GULFPORT - Like other communities in South Mississippi, Bayou View in Gulfport is slowly recovering from Hurricane Katrina.
Some houses in the middle-class subdivision look untouched by the monster storm, while others sit vacant with broken windows and debris scattered about the yard. The hardest-hit streets in Bayou View include Bayou Circle, Quincy and Kendall avenues, and Courthouse Road north of Pass Road.
Several homes on all three streets flooded when Bayou Bernard overflowed, forcing some residents to move out while they renovate.
Many residents, however, are living in their damaged homes during the renovations. These are the homes that have the increasingly popular PODS, portable storage units, in the driveway.
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Dozens of homes have "For Sale" signs out front, an uncommon sight for the family-oriented community, residents said.
Greg Haney of Champions Real Estate said Bayou View is still a popular place to live. Situated between Pass Road and the Industrial District, the subdivision features large lots and spacious homes.
Haney said there are a couple of reasons several houses are for sale. He said early summer is a prime time to sell houses.
"There are some older folks there who have thought about moving," Haney said. "The storm made the decision come quicker."
Billy Bragg took advantage of Good Friday's pleasant weather to finish remodeling his 47th Street home. It wasn't floodwaters that damaged it, he said. Instead, Katrina destroyed his roof and caused rainwater to seep through light fixtures.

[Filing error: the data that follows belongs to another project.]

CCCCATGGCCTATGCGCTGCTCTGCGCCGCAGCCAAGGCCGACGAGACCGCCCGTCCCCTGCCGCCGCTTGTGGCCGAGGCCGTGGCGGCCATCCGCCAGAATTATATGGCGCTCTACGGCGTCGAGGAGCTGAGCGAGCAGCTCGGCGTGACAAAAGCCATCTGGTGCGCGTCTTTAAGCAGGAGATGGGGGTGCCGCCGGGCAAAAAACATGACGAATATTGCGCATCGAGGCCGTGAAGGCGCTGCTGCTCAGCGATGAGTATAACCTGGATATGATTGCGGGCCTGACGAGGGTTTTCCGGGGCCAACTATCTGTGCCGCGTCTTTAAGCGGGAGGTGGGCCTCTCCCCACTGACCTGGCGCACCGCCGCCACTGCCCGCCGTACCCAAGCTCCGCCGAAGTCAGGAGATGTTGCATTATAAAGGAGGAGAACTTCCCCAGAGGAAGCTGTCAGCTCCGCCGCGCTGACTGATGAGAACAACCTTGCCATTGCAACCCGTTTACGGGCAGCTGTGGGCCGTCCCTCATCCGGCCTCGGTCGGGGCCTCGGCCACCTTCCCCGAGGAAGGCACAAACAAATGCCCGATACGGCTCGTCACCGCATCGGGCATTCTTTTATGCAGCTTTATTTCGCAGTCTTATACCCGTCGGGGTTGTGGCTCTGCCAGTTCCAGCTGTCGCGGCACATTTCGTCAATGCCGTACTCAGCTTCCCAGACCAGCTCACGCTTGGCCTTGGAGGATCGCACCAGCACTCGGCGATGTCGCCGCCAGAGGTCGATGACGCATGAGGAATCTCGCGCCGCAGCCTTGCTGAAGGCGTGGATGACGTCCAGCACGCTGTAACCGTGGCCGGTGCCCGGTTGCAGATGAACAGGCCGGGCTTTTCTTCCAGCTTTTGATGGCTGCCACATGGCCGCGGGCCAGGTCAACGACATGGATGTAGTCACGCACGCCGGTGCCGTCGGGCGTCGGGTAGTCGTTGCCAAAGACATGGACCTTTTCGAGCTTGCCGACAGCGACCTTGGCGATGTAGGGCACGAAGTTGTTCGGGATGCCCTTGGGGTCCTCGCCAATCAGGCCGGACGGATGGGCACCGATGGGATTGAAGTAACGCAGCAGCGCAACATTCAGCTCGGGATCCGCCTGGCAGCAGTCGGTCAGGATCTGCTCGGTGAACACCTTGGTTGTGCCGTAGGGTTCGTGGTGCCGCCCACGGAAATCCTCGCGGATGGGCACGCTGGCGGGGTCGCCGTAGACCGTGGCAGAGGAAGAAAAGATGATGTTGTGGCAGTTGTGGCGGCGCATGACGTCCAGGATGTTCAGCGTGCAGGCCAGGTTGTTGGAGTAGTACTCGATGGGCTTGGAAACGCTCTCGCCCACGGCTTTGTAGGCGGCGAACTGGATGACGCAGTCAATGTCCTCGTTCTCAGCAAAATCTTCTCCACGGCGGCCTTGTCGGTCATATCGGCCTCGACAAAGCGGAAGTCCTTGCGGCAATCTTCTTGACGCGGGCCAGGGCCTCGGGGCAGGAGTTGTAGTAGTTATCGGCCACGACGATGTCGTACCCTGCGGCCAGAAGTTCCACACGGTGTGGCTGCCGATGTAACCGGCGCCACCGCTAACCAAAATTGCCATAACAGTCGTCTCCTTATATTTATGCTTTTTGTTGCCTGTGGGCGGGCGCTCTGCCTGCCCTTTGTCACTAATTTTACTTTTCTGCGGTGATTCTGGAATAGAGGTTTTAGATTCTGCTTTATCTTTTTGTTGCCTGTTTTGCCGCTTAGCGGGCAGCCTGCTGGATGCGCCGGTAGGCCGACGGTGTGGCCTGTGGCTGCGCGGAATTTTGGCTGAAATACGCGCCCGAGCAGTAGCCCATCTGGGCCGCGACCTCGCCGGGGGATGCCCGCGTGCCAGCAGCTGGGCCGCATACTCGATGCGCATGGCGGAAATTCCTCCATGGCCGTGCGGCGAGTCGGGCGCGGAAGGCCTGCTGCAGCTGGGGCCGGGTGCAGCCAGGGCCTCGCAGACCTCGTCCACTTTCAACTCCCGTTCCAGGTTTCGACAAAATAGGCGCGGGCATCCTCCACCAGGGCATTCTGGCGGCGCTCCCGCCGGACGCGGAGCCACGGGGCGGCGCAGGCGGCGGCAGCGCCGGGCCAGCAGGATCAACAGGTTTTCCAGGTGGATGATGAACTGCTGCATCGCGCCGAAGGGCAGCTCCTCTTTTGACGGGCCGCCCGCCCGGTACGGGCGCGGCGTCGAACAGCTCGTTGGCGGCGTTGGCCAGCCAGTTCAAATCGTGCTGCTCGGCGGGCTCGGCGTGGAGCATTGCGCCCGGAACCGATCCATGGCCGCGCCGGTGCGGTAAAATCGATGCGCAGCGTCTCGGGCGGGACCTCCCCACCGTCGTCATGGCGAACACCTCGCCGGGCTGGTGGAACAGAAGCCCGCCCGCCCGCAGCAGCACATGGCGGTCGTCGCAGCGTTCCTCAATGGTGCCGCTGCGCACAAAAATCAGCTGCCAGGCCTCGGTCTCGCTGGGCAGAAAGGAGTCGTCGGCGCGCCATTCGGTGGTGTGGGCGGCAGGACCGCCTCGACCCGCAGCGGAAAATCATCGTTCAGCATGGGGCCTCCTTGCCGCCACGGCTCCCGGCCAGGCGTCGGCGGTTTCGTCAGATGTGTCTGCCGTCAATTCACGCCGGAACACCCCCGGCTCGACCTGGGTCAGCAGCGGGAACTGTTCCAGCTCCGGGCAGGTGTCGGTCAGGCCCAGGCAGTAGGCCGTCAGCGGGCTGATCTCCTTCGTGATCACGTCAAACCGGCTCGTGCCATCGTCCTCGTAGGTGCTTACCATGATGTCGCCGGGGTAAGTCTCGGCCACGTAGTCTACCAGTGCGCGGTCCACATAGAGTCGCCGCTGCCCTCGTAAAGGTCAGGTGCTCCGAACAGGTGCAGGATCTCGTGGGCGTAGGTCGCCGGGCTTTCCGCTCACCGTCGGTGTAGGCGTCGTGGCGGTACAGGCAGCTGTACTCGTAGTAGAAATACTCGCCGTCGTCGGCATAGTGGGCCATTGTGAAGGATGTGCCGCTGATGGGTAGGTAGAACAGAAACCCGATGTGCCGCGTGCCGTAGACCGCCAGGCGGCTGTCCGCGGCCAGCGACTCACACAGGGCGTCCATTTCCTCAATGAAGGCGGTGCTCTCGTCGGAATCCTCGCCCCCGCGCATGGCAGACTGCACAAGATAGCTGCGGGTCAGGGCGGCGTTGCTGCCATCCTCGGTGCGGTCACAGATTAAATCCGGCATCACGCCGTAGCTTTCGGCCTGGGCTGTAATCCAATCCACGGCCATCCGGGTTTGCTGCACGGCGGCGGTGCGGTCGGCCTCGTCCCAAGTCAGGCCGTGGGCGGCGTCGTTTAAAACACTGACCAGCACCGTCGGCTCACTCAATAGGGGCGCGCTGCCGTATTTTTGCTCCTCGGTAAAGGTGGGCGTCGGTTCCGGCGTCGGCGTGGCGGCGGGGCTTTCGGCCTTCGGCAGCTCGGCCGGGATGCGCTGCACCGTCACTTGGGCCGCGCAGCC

Bragg was among scores of residents who spent Easter weekend repairing their homes.
Paul Marshall of Missouri said he came to Mississippi at the request of friend Mike Burgess with B&R Contracting of Gulfport to help with repairs.
Marshall and his crew have worked on several houses in Bayou View and plan to stay to get people back in their homes.
The Sun Herald this month continues its 30 Communities in 30 Days series, which looks at how area neighborhoods are recovering from Hurricane Katrina. We will update these stories every six months.
Rosalio S. Aguilar, left, and Evaristo Ismael Orozco repair the roof of a Bayou View home in Gulfport recently.
What Hurricane Katrina did
Scores of houses in Bayou View were damaged by floodwater, especially those on Bayou Circle, which received as much as 8 feet of water from Bayou Bernard. Many homes also had substantial roof damage.